Dr. Kevin Boyle, National Book Award-winning historian, will re-examine the controversial 1927 executions of two Italian-American anarchists for the 19th Annual Klement Lecture at 7:30 p.m. tomorrow, Oct. 5, in Cudahy 001. Boyle, professor of history at Ohio State University, will present “The Glorious Dead: An American Ordeal,” exploring the case of Ferdinando Sacco and Bartolomeo Vanzetti and applications to current debates over immigration and terrorism.
For more information contact Dr. Alison Clark Efford, assistant professor of history.
The Law School is hosting two events this week for “On the Issues with Mike Gousha.”
Jay Heck, executive director of Common Cause Wisconsin, and Rick Esenberg, professor of law, will discuss the role of money in political campaigns Tuesday, Oct. 5, at 12:15 p.m. in Eckstein Hall.
The first joint campaign appearance of J.B. Van Hollen and Scott Hassett, candidates for Wisconsin attorney general, will take place Thursday, Oct. 7, at 12:15 p.m. in Eckstein Hall. Van Hollen, the Republican incumbent, was first elected attorney general in 2006. Hassett is a trial attorney and former secretary of the Wisconsin Department of Natural Resources.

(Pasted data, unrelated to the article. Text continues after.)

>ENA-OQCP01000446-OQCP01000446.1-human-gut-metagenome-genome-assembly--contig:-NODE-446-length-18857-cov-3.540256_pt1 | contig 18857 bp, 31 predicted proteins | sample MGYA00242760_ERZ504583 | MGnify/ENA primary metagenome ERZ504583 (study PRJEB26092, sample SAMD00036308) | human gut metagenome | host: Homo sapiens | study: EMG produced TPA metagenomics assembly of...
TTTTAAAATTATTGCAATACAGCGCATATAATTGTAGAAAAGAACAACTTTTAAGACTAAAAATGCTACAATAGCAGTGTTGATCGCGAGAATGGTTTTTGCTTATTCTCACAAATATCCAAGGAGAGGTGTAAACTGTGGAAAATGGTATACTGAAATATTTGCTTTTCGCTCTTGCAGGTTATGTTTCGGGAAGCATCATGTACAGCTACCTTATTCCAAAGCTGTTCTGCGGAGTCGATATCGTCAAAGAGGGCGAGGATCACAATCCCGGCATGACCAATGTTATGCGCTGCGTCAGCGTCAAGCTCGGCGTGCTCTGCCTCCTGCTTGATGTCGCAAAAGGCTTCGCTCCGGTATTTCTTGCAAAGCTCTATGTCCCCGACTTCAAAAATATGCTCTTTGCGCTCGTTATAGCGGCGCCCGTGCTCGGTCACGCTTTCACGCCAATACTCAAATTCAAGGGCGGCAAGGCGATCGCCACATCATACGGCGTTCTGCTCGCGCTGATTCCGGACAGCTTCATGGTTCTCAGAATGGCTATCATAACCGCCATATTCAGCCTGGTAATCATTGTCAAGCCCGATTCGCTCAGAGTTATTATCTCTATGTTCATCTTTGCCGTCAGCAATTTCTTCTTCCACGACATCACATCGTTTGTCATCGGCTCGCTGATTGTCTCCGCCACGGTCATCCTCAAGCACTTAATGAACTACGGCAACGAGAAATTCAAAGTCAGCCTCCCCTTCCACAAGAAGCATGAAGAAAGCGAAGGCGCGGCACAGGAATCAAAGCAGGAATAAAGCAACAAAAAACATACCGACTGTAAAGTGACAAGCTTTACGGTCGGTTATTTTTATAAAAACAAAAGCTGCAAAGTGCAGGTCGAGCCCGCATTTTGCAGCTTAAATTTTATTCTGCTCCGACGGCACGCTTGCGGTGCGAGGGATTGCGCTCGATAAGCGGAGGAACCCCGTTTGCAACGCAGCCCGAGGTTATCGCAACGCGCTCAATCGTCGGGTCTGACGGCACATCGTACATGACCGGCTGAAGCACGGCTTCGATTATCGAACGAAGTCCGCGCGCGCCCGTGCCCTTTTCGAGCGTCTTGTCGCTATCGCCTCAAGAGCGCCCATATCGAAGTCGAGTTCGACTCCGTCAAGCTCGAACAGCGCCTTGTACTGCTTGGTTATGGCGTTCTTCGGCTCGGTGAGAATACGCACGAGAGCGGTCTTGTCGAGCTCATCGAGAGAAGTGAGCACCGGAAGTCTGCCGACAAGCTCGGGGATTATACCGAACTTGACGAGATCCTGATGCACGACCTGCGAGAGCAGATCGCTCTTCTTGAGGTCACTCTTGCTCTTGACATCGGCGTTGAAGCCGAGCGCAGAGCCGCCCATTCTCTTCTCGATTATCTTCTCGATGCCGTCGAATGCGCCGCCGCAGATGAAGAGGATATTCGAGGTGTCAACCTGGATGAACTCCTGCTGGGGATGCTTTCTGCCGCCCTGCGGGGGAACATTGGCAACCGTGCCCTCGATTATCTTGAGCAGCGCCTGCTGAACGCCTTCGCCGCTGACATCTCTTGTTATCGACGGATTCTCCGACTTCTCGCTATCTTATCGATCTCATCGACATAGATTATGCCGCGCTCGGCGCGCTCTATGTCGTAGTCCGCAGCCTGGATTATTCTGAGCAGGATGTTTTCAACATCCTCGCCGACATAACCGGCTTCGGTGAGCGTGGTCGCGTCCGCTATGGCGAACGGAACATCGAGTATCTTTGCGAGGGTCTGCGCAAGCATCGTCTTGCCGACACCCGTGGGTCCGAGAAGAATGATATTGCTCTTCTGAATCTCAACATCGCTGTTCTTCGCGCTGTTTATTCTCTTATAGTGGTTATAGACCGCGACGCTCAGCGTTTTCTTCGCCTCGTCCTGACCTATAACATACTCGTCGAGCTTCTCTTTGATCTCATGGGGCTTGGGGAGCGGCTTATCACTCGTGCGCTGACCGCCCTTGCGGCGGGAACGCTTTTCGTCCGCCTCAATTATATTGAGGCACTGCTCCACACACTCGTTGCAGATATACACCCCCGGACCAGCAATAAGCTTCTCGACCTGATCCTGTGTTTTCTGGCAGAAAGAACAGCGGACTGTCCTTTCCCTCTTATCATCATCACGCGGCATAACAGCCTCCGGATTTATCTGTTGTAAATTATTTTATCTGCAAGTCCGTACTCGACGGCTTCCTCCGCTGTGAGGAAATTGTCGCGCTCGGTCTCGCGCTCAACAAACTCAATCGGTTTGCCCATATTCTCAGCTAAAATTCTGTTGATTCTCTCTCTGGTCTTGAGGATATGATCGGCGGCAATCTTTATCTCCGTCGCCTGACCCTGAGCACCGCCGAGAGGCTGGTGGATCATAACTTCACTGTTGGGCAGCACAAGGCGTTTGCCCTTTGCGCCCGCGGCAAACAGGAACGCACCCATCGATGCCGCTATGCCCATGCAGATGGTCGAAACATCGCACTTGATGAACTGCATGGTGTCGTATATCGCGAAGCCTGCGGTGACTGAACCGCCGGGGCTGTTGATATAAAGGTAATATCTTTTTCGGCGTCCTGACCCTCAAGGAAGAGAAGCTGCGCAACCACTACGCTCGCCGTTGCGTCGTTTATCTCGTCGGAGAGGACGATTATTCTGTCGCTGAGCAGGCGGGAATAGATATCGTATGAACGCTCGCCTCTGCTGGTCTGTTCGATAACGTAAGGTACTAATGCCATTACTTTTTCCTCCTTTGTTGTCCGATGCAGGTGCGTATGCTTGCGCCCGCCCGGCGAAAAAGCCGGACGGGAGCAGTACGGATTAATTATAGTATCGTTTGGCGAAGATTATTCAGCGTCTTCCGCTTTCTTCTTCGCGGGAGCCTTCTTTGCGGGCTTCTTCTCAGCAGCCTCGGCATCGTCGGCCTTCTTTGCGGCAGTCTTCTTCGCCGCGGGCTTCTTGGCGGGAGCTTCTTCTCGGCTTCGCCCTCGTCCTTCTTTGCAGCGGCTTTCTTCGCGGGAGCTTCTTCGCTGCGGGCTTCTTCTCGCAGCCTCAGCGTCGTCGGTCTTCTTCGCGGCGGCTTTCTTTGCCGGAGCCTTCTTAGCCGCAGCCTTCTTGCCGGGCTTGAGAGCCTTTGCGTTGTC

Register online. Seating is limited.
The Marquette Wind Ensemble, under the direction of Dr. Erik Janners, director of music, will give its first full concert of the year Saturday, Oct. 9, at 3 p.m. in the Varsity Theatre. The ensemble, Marquette's top-level wind band, will perform a mix of band music including the Wisconsin premiere of Gagarin, which chronicles the story of the first man in space, Yuri Gagarin.